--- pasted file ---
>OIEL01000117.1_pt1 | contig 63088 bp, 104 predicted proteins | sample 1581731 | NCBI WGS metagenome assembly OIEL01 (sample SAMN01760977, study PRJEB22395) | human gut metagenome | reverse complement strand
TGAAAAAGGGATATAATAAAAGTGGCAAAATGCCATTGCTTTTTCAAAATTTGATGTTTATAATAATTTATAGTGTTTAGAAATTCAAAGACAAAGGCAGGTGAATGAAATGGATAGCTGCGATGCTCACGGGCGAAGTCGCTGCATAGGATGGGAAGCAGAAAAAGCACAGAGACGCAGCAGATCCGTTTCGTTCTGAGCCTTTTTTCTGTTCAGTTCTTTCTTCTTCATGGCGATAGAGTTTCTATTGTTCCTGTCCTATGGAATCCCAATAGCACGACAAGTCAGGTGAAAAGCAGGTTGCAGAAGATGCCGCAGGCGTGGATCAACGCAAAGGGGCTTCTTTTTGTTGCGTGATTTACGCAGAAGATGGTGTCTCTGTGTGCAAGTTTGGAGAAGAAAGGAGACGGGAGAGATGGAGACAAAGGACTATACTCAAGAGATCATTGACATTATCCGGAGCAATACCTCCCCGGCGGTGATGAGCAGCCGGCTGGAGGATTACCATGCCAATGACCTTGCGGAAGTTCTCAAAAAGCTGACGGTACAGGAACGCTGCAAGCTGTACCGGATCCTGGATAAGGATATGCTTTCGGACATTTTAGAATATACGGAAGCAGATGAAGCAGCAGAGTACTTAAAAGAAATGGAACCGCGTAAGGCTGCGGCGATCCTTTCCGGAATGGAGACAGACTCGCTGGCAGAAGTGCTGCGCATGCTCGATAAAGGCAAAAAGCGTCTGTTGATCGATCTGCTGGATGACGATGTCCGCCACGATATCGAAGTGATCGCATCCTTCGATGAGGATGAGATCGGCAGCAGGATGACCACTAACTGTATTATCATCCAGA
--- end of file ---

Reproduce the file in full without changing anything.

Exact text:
>OIEL01000117.1_pt1 | contig 63088 bp, 104 predicted proteins | sample 1581731 | NCBI WGS metagenome assembly OIEL01 (sample SAMN01760977, study PRJEB22395) | human gut metagenome | reverse complement strand
TGAAAAAGGGATATAATAAAAGTGGCAAAATGCCATTGCTTTTTCAAAATTTGATGTTTATAATAATTTATAGTGTTTAGAAATTCAAAGACAAAGGCAGGTGAATGAAATGGATAGCTGCGATGCTCACGGGCGAAGTCGCTGCATAGGATGGGAAGCAGAAAAAGCACAGAGACGCAGCAGATCCGTTTCGTTCTGAGCCTTTTTTCTGTTCAGTTCTTTCTTCTTCATGGCGATAGAGTTTCTATTGTTCCTGTCCTATGGAATCCCAATAGCACGACAAGTCAGGTGAAAAGCAGGTTGCAGAAGATGCCGCAGGCGTGGATCAACGCAAAGGGGCTTCTTTTTGTTGCGTGATTTACGCAGAAGATGGTGTCTCTGTGTGCAAGTTTGGAGAAGAAAGGAGACGGGAGAGATGGAGACAAAGGACTATACTCAAGAGATCATTGACATTATCCGGAGCAATACCTCCCCGGCGGTGATGAGCAGCCGGCTGGAGGATTACCATGCCAATGACCTTGCGGAAGTTCTCAAAAAGCTGACGGTACAGGAACGCTGCAAGCTGTACCGGATCCTGGATAAGGATATGCTTTCGGACATTTTAGAATATACGGAAGCAGATGAAGCAGCAGAGTACTTAAAAGAAATGGAACCGCGTAAGGCTGCGGCGATCCTTTCCGGAATGGAGACAGACTCGCTGGCAGAAGTGCTGCGCATGCTCGATAAAGGCAAAAAGCGTCTGTTGATCGATCTGCTGGATGACGATGTCCGCCACGATATCGAAGTGATCGCATCCTTCGATGAGGATGAGATCGGCAGCAGGATGACCACTAACTGTATTATCATCCAGA